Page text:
Reproduction permitted for personal use only. For reprints and reprint permission, contact

Virent enters agreement with Shell Oil unit to make hydrogen with biomass

Madison, Wis. - One of the barriers to introducing the environmental benefits of the “hydrogen economy” is reducing the CO2 emissions associated with hydrogen production.

In an attempt to overcome this barrier, Virent Energy Systems of Madison has entered into a joint agreement with Shell Hydrogen, a subsidiary of Shell Oil Co., to further develop and commercialize Virent's BioForming technology platform for hydrogen production.

Virent and Shell Hydrogen will collaborate on the development and testing of hydrogen systems targeted to fueling station applications at Virent's facilities in Madison and the Shell Westhollow Technology Center in Houston.

Initial deployment of the new technology at a Shell hydrogen fueling station could follow within several years.

Technology fossils
Today, the vast majority of hydrogen is produced using fossil fuels, including natural gas and coal, which have higher CO2 emissions.

The Virent BioForming technology enables the economic production of hydrogen, among other fuels and chemicals, from renewable glycerol and sugar-based feedstocks.

The platform converts the carbohydrates in biomass into liquid fuels, fuel gases, and chemicals, all of which are products commonly made from fossil fuels. The end products can be used as transportation fuels, in industrial applications, or as components of goods made using non-renewable resources.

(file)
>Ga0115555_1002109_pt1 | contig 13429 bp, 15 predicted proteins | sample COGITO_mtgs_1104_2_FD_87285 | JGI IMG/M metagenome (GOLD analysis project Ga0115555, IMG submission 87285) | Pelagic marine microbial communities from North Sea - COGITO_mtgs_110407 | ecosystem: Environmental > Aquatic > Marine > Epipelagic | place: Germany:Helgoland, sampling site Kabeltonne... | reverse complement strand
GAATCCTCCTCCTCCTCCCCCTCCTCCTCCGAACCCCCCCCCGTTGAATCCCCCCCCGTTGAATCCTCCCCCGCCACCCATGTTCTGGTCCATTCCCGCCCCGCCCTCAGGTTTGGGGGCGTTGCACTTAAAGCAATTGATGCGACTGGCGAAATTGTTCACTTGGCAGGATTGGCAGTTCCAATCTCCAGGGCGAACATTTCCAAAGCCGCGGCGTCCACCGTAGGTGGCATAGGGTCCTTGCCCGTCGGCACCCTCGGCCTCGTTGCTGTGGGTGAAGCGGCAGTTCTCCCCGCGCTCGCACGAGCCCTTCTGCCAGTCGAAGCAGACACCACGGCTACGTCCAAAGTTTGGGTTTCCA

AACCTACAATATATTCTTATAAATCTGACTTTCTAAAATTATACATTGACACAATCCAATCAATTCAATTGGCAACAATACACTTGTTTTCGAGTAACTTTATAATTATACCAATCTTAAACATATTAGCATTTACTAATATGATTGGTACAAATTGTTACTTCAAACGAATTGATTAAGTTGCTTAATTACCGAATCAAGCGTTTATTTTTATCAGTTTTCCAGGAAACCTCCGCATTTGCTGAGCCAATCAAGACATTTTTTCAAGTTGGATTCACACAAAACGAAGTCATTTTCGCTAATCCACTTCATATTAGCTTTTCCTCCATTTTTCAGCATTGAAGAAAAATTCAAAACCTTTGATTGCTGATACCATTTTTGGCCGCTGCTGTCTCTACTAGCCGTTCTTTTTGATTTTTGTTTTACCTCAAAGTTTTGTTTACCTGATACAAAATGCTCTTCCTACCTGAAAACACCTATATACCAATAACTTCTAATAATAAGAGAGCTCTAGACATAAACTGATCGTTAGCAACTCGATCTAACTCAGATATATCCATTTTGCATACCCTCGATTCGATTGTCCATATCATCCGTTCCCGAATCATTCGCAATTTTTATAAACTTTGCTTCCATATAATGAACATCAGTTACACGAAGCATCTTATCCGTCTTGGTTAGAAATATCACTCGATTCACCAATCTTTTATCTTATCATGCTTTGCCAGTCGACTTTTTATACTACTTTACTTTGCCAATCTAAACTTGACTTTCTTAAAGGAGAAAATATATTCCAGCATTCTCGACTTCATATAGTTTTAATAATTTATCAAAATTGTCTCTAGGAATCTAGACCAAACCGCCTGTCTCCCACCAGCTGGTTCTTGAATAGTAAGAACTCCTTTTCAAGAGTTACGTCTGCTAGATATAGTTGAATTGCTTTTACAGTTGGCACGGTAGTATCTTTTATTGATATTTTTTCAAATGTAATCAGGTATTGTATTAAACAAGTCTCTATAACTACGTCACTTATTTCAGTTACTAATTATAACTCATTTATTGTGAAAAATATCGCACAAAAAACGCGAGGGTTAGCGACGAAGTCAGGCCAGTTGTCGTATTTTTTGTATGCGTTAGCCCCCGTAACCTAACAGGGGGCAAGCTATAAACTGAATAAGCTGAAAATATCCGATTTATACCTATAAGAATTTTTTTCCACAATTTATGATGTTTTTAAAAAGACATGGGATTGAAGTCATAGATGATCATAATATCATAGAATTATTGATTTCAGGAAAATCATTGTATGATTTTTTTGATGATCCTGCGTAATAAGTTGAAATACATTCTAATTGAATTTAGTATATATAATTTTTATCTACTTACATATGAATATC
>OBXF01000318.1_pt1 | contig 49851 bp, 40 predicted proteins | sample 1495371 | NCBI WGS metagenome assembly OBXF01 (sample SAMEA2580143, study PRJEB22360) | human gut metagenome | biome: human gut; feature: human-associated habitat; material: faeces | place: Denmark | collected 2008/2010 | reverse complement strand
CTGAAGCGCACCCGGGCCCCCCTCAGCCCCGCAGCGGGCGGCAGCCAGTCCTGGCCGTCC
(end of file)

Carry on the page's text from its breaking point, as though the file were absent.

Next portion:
Eric Apfelbach, president and CEO of Virent, said the collaboration with Shell Hydrogen would not only speed development and deployment of its technology in hydrogen fueling station applications, but also in the broader industrial hydrogen market.

Virent's current research efforts are focused on developing production capabilities for biogasoline, sugar-based biodiesel, hydrogen, and propylene glycol.

The global market for distributed hydrogen is estimated at approximately 45 million tons annually. In addition to its use as an energy carrier in transportation applications, hydrogen is used as a building block in many chemical processes, predominately ammonia fertilizer production. It also is used in oil refineries to upgrade lower quality oil fractions into gasoline and diesel, and to remove sulphur contaminants.

Other applications include the manufacture of glass, vitamins, personal care products, lubricants, refined metals, and food products.

Related stories

Kettner to leave WARF, join Virent Energy Systems

Tom Still: Bio-energy and cleantech grab attention of investors

Virent lands $2M grant for chemical production

Jim Beal: UW prof turns sugar into diesel fuel, chemicals

New venture funds should accelerate Virent's work

-Add Your Comment


Comment Policy: WTN News accepts comments that are on-topic and do not contain advertisements, profanity or personal attacks. Comments represent the views of the individuals who post them and do not necessarily represent the views of WTN Media or our partners, advertisers, or sources. Comments are moderated and are not immediately posted. Your email address will not be posted.

WTN Media cannot accept liability for the content of comments posted here or verify their accuracy. If you believe this comment section is being abused, contact

WTN Media Presents